doctor faustus by christofar marlowe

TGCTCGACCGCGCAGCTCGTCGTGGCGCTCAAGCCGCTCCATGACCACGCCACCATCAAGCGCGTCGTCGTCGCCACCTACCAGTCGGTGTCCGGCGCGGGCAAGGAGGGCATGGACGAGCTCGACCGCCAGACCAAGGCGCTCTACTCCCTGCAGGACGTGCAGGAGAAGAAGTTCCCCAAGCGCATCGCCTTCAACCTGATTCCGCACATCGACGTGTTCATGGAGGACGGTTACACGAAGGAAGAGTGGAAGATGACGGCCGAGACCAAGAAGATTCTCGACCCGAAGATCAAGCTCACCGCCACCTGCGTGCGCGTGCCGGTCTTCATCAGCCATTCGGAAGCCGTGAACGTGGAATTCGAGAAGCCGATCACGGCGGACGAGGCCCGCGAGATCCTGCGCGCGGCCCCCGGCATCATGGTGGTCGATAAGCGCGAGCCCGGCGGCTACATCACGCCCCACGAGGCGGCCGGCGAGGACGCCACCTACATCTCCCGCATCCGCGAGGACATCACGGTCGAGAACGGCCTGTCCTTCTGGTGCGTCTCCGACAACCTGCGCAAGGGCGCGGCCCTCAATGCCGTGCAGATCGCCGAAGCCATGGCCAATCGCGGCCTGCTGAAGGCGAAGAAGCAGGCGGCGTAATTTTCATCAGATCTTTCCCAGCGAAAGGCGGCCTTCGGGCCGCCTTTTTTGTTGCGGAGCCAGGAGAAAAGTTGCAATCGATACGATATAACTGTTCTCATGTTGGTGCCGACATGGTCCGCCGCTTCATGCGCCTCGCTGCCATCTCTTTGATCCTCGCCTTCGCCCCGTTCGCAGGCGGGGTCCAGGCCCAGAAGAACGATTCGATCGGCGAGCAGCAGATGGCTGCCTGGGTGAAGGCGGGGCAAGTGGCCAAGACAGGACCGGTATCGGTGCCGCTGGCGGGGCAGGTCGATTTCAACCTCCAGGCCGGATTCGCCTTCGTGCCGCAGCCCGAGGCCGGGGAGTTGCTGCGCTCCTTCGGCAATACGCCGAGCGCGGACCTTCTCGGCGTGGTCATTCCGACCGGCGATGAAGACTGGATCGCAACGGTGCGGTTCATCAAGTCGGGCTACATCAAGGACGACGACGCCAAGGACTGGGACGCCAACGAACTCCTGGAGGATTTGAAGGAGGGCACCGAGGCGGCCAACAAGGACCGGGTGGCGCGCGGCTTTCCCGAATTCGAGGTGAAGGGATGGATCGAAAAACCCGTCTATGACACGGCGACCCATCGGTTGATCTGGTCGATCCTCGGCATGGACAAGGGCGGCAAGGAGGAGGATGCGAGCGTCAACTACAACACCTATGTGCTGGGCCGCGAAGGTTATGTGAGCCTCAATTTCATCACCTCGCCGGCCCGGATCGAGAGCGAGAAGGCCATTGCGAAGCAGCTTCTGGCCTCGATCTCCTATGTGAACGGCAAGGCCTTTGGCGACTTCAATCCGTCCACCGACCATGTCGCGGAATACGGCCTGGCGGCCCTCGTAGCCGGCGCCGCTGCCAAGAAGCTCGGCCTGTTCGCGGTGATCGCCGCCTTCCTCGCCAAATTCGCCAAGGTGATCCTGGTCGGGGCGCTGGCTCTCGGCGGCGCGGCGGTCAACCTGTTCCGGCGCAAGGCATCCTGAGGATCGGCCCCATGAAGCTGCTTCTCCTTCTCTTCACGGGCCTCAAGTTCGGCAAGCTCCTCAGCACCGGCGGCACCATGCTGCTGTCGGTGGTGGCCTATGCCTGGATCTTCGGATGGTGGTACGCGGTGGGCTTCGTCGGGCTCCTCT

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Faustus' beautiful lines about Christ's blood streaming in the firmament show how well Marlowe can use, and transform, Christian imagery. The whole final monologue is quite rich, and would make an excellent choice for a close reading paper. Faustus is doing more than making a powerful last lament before his death and damnation. Within 57 lines, the speech leaps from concept to concept, spanning vast centuries and idea systems that are worlds apart. Though a close reading seems beyond the scope of this study guide, attention should be paid to the different sections of the monologue. Faustus makes an odd and distinctive appeal to the forces of nature (5.2.163-174); he alludes to various theories and conceptions of the soul (5.2.177-189); even when despairing, toward the monologue's end, he uses striking imagery.